by Winwood Barclay captured me from the opening chapter when Paul Davis is driving home, and happens to see his work colleague driving somewhat erratically. Could his friend be drunk? Paul follows him to make sure he's okay, and watches him throw something odd-looking into a dumpster, then driving to a different, more remote location. When Paul steps out of his car to check on his friend, his world changes. 

The story picks up months later, when Paul is seeing a therapist to help with the nightmares he's been experiencing. Paul's wife, Charlotte, encourages him to fully recover and return to work. Charlotte surprised Pauls with an old typewriter - just what Paul envisions himself using to write about his experience, and perhaps cleanse himself of the whole thing. 

However, when Paul begins awakening in the middle of the night to the sound of the typewriter - that Charlotte doesn't hear - he questions whether he's getting better. When the typewriter begins leaving typed messages, he engages his therapist further to help him get through whatever is happening. 

This story has an unexpected, twisted ending that I didn't see coming.

By the way, last year I gave Linwood Barclay a 4.3 score for another title, Take Your Breath Away, so you might want to add him to your authors-to-read list. 

Linda's score: 4.2/5.0

Her Family Secret
 by Melissa Weisner opens with June, the account for her husband's company, and an over-worked mother of two young girls. She's busy, and seemingly happy. 

When she receives a phone call while on the road, her shock at the news she hears - her father (a man she remembers only from her childhood) is dead and has left June and her two sisters all of his estate - causes a car accident. What' shocks them all is who he is - a famous artist. Their mother never told them! 

Needing to recover from the accident, and then learning about her husband's infidelity, June decides to visit her father's estate in Wishing Cove, Washington. There she meets Caleb, her father's apprentice, and begins to wonder whether it's time to revisit her own artistic interests - ones that were set aside so she could "parent" her two younger sisters.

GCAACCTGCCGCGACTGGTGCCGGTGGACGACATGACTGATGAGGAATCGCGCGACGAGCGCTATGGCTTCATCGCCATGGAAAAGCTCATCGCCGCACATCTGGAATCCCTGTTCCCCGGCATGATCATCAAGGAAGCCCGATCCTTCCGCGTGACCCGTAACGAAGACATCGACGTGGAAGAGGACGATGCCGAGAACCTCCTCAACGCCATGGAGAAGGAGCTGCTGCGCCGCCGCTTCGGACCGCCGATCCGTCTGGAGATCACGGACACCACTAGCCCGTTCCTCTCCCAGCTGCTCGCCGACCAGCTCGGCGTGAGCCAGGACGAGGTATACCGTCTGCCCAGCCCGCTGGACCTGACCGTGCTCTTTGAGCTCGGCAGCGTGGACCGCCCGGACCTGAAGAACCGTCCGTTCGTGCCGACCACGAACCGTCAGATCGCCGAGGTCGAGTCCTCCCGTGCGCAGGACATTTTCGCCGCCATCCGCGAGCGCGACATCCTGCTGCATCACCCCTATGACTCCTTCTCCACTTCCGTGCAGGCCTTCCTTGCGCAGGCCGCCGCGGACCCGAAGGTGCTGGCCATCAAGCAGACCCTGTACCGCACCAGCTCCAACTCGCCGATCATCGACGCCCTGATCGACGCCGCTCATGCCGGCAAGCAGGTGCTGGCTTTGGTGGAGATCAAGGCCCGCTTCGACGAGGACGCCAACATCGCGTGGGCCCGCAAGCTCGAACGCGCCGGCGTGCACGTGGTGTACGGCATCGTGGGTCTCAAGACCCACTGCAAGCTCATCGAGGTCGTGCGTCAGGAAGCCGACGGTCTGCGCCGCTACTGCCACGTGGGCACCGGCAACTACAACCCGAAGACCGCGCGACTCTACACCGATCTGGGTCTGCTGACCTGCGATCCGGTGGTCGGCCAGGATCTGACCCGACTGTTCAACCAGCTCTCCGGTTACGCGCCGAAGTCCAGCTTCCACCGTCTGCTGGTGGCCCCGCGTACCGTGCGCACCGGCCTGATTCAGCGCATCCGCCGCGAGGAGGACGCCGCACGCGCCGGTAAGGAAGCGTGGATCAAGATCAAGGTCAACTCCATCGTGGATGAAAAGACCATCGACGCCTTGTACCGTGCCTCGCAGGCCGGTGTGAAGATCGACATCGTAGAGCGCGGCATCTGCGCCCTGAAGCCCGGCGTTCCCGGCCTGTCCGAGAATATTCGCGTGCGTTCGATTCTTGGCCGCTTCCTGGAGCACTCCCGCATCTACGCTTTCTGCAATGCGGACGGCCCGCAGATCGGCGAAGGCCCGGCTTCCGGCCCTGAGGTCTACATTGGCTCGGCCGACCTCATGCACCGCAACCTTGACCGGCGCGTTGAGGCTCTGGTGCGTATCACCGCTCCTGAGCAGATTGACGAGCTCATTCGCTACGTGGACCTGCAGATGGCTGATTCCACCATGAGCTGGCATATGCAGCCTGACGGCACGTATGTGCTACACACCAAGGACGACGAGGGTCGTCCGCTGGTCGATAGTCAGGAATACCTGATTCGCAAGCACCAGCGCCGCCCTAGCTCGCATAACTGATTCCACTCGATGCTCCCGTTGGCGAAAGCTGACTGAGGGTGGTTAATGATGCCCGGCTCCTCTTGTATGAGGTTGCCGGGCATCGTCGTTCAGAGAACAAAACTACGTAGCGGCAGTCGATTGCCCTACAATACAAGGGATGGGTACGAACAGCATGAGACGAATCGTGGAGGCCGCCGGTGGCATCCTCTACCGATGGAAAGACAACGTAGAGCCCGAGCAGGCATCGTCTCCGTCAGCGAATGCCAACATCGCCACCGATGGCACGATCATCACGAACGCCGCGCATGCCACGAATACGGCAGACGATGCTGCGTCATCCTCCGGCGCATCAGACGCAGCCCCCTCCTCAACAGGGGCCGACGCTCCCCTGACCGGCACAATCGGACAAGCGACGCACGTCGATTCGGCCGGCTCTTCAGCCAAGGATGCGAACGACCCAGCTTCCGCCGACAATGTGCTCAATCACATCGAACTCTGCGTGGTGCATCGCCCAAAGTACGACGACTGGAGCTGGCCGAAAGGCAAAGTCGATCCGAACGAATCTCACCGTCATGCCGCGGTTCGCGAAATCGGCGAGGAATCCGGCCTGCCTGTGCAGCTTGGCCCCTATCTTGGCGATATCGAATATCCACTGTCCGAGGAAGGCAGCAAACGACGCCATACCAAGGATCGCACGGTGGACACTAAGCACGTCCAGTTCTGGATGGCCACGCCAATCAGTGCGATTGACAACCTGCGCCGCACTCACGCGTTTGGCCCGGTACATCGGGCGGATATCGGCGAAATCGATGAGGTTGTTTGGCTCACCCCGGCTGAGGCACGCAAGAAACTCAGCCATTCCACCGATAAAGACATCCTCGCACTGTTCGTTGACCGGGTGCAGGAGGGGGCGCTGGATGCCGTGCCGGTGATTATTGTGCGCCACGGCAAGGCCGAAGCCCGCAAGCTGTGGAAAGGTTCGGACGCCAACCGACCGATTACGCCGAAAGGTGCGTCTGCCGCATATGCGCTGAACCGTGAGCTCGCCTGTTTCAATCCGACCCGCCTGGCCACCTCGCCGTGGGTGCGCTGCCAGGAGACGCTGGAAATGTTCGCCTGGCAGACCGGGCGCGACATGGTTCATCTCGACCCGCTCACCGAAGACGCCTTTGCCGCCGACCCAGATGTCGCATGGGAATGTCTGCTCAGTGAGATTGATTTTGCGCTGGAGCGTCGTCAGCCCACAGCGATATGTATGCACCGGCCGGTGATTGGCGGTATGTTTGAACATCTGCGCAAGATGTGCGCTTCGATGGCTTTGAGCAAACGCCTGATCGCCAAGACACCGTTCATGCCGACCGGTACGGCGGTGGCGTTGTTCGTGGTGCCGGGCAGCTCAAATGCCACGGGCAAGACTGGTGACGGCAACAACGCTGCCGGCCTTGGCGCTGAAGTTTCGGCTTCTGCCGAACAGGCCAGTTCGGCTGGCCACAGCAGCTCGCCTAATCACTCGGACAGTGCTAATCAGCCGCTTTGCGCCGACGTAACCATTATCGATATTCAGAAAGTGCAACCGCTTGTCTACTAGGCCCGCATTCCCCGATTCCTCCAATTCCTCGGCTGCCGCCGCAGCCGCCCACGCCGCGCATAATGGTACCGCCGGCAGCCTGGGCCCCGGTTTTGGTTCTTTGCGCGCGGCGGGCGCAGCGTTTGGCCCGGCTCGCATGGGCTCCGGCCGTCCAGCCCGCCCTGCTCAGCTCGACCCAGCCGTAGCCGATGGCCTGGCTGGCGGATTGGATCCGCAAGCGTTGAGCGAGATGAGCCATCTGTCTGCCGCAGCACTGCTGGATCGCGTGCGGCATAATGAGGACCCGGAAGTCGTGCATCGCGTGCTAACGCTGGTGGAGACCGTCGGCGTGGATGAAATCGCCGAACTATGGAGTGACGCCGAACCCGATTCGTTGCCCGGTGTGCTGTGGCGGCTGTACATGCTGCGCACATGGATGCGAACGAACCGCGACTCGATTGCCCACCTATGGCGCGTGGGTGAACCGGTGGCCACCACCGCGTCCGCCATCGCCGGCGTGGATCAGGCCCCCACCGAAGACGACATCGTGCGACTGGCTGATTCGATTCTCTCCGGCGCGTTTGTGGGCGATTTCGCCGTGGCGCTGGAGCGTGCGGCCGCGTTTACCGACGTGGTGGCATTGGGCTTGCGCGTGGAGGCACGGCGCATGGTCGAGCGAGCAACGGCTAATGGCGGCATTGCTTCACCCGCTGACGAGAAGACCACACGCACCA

Linda's score: 3.9/5.0

Tom Lake
 by Ann Patchett begins with high-schooler Lara, who helps guide auditions for the local community theater's performance of Our Town. Lara realizes she could perform "Emily" better than those auditioning, and so begins her journey as an actress. 

The remainder of the story is told from Lara's perspective, during the pandemic, as the 57 year-old mother of three young women. Lara and her husband own a cherry farm in upper Michigan, and the girls are home to help with picking. That's when the girls demand the story of Lara's brief career as "Emily" and the summer she spent on Tom Lake, doing Our Town and spending time with a man who would become a famous actor. 

This is a story that could be real -- about young love, family, and bonds that last a lifetime. 

I listened to the whole book, thinking how good the narrator was. Then, at the end I learned it was Meryl Streep! 

Linda's score: 4.1/5.0

Florida wildlife often bring a smile to my face. This Great White Egret was in our neighbor's driveway, and gracefully strutted into our yard. 

Happy Thanksgiving! I am wishing all of you - blog-readers, blog-commenters, and friends - a lovely Thanksgiving with special people, and good food. Bless you, Linda

Thursday, November 16, 2023

Feelin' Groovy

Last Saturday, at our Central Florida MQG (CFMQG) meeting, members shared their finished 2023 challenge quilts which you can see here. I've been keeping mine under wraps... until now. 


For our CFMQG challenge, we had four options to choose from. I selected "half-rectangle triangles" (HRTs) which I had never made before. I bought and used Latifah Saafir's HuRTy ruler (see what she did with the name? The letters HRT are capitalized), and I found it a great way to make uniform HRTs. By the way, Latifah has several HuRTy videos available for understanding her cutting logic and how to use the ruler.

I had such a great time making this quilt! It had me "feelin' groovy!" And yes, I still make big quilts. This one is 67½" X 84". 
Feelin' Groovy, 67½" X 84"